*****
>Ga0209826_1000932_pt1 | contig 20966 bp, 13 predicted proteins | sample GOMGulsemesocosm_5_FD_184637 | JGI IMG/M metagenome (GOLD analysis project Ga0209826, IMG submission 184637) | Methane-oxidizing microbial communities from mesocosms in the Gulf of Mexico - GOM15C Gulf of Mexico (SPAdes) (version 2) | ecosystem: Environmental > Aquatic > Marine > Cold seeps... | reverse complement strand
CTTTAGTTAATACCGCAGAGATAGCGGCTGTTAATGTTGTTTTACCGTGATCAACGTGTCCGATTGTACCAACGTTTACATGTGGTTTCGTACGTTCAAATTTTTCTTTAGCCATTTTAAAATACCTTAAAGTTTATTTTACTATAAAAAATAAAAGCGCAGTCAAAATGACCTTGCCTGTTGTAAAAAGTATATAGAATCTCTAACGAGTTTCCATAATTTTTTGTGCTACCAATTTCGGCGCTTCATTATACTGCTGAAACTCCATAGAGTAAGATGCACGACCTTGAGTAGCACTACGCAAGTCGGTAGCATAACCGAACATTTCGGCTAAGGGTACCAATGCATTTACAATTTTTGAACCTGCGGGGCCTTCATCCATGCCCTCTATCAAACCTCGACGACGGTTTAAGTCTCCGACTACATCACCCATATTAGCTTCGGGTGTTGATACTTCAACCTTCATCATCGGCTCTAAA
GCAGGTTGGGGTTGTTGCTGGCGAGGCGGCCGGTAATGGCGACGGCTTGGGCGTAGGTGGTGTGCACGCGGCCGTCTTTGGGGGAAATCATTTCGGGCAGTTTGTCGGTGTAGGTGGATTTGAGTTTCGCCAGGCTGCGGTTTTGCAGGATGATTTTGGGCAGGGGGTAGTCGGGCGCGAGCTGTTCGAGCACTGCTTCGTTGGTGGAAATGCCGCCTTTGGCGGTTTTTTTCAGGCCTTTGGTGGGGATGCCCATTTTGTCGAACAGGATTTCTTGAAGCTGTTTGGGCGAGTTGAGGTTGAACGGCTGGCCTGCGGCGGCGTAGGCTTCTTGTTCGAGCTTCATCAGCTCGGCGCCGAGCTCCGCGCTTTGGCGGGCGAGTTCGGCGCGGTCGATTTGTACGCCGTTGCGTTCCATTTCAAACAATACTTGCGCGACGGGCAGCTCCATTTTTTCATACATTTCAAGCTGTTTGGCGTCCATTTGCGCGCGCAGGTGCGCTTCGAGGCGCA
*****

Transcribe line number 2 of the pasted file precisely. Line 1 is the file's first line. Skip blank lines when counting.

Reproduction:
CTTTAGTTAATACCGCAGAGATAGCGGCTGTTAATGTTGTTTTACCGTGATCAACGTGTCCGATTGTACCAACGTTTACATGTGGTTTCGTACGTTCAAATTTTTCTTTAGCCATTTTAAAATACCTTAAAGTTTATTTTACTATAAAAAATAAAAGCGCAGTCAAAATGACCTTGCCTGTTGTAAAAAGTATATAGAATCTCTAACGAGTTTCCATAATTTTTTGTGCTACCAATTTCGGCGCTTCATTATACTGCTGAAACTCCATAGAGTAAGATGCACGACCTTGAGTAGCACTACGCAAGTCGGTAGCATAACCGAACATTTCGGCTAAGGGTACCAATGCATTTACAATTTTTGAACCTGCGGGGCCTTCATCCATGCCCTCTATCAAACCTCGACGACGGTTTAAGTCTCCGACTACATCACCCATATTAGCTTCGGGTGTTGATACTTCAACCTTCATCATCGGCTCTAAA